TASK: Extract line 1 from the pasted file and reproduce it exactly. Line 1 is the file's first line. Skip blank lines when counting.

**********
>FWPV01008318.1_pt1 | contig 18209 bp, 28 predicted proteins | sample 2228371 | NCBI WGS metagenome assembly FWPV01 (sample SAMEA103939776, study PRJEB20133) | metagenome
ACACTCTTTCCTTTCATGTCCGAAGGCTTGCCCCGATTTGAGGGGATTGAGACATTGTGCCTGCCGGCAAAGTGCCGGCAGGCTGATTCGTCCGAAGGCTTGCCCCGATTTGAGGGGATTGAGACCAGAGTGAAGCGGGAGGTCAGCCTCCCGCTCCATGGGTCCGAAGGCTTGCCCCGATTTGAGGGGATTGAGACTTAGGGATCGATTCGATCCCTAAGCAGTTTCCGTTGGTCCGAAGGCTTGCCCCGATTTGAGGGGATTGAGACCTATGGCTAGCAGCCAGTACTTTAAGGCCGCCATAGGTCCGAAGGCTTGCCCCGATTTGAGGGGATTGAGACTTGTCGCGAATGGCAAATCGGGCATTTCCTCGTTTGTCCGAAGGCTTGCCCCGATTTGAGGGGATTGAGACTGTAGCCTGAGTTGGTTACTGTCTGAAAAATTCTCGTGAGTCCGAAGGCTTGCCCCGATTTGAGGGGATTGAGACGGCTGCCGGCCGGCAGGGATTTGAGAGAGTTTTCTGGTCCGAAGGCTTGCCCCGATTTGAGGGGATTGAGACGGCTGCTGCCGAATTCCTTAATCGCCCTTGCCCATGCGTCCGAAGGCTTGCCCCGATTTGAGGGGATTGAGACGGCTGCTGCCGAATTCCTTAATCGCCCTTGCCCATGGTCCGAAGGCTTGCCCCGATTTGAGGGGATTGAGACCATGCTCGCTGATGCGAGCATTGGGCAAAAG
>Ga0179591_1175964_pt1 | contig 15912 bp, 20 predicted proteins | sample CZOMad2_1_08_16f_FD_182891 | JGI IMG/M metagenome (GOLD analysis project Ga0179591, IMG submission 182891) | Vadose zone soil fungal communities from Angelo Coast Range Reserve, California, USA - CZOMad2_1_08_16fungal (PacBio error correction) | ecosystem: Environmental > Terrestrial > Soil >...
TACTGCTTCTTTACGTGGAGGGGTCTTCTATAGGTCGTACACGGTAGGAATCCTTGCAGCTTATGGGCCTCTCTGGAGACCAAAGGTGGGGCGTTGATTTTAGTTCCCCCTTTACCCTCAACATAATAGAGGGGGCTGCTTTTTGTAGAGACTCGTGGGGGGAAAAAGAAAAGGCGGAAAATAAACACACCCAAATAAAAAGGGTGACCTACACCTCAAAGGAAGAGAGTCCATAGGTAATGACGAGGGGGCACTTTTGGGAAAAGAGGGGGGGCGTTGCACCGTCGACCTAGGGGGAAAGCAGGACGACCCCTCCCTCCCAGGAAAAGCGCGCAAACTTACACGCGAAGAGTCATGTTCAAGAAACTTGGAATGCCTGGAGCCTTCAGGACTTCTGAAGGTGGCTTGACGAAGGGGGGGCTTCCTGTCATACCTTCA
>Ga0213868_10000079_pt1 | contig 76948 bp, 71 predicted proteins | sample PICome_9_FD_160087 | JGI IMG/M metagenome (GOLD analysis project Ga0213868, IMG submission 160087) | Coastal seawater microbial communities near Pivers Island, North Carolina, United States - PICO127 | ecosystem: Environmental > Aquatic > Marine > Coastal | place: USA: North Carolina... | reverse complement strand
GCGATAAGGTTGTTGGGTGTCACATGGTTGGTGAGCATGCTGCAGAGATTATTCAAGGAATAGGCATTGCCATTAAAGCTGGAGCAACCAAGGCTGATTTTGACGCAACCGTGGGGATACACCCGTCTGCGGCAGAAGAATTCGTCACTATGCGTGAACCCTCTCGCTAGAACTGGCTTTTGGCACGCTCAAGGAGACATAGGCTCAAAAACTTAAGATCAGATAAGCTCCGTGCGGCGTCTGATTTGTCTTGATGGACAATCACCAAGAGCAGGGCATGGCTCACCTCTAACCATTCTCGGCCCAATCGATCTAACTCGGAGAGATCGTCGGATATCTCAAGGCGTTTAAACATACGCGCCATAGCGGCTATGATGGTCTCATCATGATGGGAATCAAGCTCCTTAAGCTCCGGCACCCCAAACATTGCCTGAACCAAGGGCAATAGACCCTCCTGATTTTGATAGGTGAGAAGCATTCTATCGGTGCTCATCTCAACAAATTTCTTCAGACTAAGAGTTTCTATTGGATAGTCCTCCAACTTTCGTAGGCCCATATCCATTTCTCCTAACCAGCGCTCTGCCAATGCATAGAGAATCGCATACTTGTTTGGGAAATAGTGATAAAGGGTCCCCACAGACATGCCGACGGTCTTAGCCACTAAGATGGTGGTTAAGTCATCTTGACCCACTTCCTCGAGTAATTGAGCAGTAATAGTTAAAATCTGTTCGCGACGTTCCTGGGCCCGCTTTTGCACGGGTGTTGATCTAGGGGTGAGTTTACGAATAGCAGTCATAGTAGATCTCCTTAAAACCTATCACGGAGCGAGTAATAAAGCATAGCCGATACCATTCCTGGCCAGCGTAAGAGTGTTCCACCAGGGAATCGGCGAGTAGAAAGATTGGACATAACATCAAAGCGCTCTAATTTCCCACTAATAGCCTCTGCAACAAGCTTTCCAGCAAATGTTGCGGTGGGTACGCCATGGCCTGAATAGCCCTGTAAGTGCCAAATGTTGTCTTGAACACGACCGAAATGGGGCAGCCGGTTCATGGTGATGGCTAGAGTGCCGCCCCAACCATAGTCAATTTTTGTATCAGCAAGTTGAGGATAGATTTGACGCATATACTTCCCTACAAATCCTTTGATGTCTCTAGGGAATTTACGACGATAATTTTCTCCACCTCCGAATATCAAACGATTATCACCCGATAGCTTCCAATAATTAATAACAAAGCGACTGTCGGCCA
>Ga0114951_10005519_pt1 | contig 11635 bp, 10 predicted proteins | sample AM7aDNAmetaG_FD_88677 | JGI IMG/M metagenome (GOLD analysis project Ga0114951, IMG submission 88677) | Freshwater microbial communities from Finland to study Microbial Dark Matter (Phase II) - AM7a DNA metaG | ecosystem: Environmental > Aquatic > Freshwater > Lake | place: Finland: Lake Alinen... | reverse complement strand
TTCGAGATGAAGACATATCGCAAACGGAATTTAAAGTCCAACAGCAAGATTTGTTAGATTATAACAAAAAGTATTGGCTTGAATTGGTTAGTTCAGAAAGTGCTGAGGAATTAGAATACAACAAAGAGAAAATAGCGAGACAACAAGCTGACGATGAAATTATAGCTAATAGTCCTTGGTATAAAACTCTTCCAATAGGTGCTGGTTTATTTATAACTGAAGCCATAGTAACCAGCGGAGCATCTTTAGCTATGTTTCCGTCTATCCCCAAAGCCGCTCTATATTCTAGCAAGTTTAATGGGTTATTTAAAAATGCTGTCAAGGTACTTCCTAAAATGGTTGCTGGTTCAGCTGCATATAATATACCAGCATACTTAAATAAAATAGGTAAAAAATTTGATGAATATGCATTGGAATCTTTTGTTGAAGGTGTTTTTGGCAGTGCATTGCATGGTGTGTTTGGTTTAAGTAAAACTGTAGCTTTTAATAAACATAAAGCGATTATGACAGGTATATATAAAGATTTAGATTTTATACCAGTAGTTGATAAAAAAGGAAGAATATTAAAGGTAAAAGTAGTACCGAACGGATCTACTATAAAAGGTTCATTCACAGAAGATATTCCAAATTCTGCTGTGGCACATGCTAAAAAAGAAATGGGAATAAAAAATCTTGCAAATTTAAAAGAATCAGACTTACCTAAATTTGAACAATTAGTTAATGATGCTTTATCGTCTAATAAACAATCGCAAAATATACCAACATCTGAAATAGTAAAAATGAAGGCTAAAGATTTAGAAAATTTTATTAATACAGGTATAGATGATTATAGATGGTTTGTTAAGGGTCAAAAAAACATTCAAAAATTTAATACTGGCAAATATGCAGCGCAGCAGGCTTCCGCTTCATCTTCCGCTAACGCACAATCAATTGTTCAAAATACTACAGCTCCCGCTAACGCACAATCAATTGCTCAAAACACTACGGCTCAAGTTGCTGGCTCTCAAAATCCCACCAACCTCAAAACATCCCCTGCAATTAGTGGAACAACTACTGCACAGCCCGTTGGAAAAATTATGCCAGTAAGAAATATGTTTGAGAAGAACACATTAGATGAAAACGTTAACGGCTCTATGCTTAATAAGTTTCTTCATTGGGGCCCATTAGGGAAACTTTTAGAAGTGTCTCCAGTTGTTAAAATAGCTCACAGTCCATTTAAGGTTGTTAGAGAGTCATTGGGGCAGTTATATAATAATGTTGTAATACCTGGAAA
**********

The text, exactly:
>FWPV01008318.1_pt1 | contig 18209 bp, 28 predicted proteins | sample 2228371 | NCBI WGS metagenome assembly FWPV01 (sample SAMEA103939776, study PRJEB20133) | metagenome